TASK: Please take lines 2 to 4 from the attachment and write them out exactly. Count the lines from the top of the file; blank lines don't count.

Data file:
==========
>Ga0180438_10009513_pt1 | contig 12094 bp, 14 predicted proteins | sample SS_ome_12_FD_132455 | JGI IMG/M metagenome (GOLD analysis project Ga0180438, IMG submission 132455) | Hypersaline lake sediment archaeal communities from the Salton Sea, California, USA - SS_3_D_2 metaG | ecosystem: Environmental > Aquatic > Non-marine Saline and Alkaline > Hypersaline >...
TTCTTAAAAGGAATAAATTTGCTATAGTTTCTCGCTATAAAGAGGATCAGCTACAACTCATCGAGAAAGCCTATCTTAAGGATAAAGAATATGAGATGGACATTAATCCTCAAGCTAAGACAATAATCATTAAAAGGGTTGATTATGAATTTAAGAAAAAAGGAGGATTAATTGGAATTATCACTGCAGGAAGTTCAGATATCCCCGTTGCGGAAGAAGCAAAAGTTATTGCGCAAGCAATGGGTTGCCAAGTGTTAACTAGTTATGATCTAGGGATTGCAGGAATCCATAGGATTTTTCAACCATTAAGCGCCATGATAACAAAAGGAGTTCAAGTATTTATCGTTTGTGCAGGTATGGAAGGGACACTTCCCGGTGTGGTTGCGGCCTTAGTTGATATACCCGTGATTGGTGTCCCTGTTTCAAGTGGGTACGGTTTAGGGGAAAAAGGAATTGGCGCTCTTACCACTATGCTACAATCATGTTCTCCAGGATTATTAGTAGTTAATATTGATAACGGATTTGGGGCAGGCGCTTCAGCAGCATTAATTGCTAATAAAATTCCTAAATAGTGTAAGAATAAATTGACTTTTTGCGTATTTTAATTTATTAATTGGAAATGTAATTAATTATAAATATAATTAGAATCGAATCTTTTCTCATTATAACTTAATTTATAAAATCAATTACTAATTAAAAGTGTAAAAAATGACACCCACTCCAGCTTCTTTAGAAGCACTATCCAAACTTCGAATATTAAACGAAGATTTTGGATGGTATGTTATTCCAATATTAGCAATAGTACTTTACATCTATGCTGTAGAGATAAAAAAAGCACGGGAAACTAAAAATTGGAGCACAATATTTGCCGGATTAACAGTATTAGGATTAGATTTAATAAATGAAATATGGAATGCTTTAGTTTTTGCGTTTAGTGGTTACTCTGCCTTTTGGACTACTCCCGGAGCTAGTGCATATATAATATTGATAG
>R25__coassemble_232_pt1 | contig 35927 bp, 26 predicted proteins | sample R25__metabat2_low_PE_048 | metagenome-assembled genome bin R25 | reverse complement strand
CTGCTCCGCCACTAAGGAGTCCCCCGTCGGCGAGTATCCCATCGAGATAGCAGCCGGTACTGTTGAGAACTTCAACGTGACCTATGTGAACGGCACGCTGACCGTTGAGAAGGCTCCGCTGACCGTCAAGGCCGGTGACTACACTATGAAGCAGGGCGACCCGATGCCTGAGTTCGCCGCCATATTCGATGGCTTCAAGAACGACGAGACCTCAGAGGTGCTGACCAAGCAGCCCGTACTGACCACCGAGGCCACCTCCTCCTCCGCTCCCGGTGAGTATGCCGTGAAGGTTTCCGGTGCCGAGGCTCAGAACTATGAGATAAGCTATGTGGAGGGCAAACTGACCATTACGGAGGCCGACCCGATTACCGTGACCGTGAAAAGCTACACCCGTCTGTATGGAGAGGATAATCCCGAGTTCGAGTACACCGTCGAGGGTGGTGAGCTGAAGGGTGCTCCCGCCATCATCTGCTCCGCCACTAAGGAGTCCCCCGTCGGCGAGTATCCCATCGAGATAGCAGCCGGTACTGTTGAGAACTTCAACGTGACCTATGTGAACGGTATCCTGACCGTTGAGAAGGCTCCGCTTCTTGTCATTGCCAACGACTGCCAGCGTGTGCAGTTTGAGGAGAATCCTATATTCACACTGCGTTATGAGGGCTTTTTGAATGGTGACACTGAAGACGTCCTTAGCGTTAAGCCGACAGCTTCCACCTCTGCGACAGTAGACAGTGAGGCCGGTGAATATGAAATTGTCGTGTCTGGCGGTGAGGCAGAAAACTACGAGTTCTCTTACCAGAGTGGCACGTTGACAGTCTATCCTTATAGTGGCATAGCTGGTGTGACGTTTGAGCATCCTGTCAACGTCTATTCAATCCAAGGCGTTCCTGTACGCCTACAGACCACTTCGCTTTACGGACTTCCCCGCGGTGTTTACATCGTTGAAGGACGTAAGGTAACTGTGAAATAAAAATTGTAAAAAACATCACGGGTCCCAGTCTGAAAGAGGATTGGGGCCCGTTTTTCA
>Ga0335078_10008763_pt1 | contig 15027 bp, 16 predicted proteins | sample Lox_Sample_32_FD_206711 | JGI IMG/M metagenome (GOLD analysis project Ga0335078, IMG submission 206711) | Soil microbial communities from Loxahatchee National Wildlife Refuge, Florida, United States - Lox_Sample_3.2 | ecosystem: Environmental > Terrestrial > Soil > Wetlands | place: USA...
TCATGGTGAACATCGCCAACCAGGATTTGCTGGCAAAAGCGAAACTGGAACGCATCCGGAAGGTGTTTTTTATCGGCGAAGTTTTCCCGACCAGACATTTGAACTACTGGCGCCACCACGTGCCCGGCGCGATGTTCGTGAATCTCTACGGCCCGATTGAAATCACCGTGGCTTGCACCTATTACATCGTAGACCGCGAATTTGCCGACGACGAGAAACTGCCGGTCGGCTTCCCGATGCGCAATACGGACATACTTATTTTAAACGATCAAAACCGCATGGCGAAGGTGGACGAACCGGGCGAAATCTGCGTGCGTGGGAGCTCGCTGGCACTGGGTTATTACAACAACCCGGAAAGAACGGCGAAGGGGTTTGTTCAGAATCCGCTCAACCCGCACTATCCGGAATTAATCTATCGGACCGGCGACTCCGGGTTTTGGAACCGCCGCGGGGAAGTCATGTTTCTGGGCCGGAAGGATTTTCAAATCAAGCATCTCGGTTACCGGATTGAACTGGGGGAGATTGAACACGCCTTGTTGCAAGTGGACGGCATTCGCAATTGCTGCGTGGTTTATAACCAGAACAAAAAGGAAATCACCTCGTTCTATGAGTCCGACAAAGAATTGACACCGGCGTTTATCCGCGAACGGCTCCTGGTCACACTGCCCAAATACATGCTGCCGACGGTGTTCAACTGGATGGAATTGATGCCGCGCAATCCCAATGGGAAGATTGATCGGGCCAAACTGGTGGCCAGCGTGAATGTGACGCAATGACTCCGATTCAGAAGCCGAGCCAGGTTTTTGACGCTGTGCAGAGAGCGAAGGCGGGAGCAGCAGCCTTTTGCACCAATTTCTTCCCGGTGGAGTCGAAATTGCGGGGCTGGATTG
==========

TTCTTAAAAGGAATAAATTTGCTATAGTTTCTCGCTATAAAGAGGATCAGCTACAACTCATCGAGAAAGCCTATCTTAAGGATAAAGAATATGAGATGGACATTAATCCTCAAGCTAAGACAATAATCATTAAAAGGGTTGATTATGAATTTAAGAAAAAAGGAGGATTAATTGGAATTATCACTGCAGGAAGTTCAGATATCCCCGTTGCGGAAGAAGCAAAAGTTATTGCGCAAGCAATGGGTTGCCAAGTGTTAACTAGTTATGATCTAGGGATTGCAGGAATCCATAGGATTTTTCAACCATTAAGCGCCATGATAACAAAAGGAGTTCAAGTATTTATCGTTTGTGCAGGTATGGAAGGGACACTTCCCGGTGTGGTTGCGGCCTTAGTTGATATACCCGTGATTGGTGTCCCTGTTTCAAGTGGGTACGGTTTAGGGGAAAAAGGAATTGGCGCTCTTACCACTATGCTACAATCATGTTCTCCAGGATTATTAGTAGTTAATATTGATAACGGATTTGGGGCAGGCGCTTCAGCAGCATTAATTGCTAATAAAATTCCTAAATAGTGTAAGAATAAATTGACTTTTTGCGTATTTTAATTTATTAATTGGAAATGTAATTAATTATAAATATAATTAGAATCGAATCTTTTCTCATTATAACTTAATTTATAAAATCAATTACTAATTAAAAGTGTAAAAAATGACACCCACTCCAGCTTCTTTAGAAGCACTATCCAAACTTCGAATATTAAACGAAGATTTTGGATGGTATGTTATTCCAATATTAGCAATAGTACTTTACATCTATGCTGTAGAGATAAAAAAAGCACGGGAAACTAAAAATTGGAGCACAATATTTGCCGGATTAACAGTATTAGGATTAGATTTAATAAATGAAATATGGAATGCTTTAGTTTTTGCGTTTAGTGGTTACTCTGCCTTTTGGACTACTCCCGGAGCTAGTGCATATATAATATTGATAG
>R25__coassemble_232_pt1 | contig 35927 bp, 26 predicted proteins | sample R25__metabat2_low_PE_048 | metagenome-assembled genome bin R25 | reverse complement strand
CTGCTCCGCCACTAAGGAGTCCCCCGTCGGCGAGTATCCCATCGAGATAGCAGCCGGTACTGTTGAGAACTTCAACGTGACCTATGTGAACGGCACGCTGACCGTTGAGAAGGCTCCGCTGACCGTCAAGGCCGGTGACTACACTATGAAGCAGGGCGACCCGATGCCTGAGTTCGCCGCCATATTCGATGGCTTCAAGAACGACGAGACCTCAGAGGTGCTGACCAAGCAGCCCGTACTGACCACCGAGGCCACCTCCTCCTCCGCTCCCGGTGAGTATGCCGTGAAGGTTTCCGGTGCCGAGGCTCAGAACTATGAGATAAGCTATGTGGAGGGCAAACTGACCATTACGGAGGCCGACCCGATTACCGTGACCGTGAAAAGCTACACCCGTCTGTATGGAGAGGATAATCCCGAGTTCGAGTACACCGTCGAGGGTGGTGAGCTGAAGGGTGCTCCCGCCATCATCTGCTCCGCCACTAAGGAGTCCCCCGTCGGCGAGTATCCCATCGAGATAGCAGCCGGTACTGTTGAGAACTTCAACGTGACCTATGTGAACGGTATCCTGACCGTTGAGAAGGCTCCGCTTCTTGTCATTGCCAACGACTGCCAGCGTGTGCAGTTTGAGGAGAATCCTATATTCACACTGCGTTATGAGGGCTTTTTGAATGGTGACACTGAAGACGTCCTTAGCGTTAAGCCGACAGCTTCCACCTCTGCGACAGTAGACAGTGAGGCCGGTGAATATGAAATTGTCGTGTCTGGCGGTGAGGCAGAAAACTACGAGTTCTCTTACCAGAGTGGCACGTTGACAGTCTATCCTTATAGTGGCATAGCTGGTGTGACGTTTGAGCATCCTGTCAACGTCTATTCAATCCAAGGCGTTCCTGTACGCCTACAGACCACTTCGCTTTACGGACTTCCCCGCGGTGTTTACATCGTTGAAGGACGTAAGGTAACTGTGAAATAAAAATTGTAAAAAACATCACGGGTCCCAGTCTGAAAGAGGATTGGGGCCCGTTTTTCA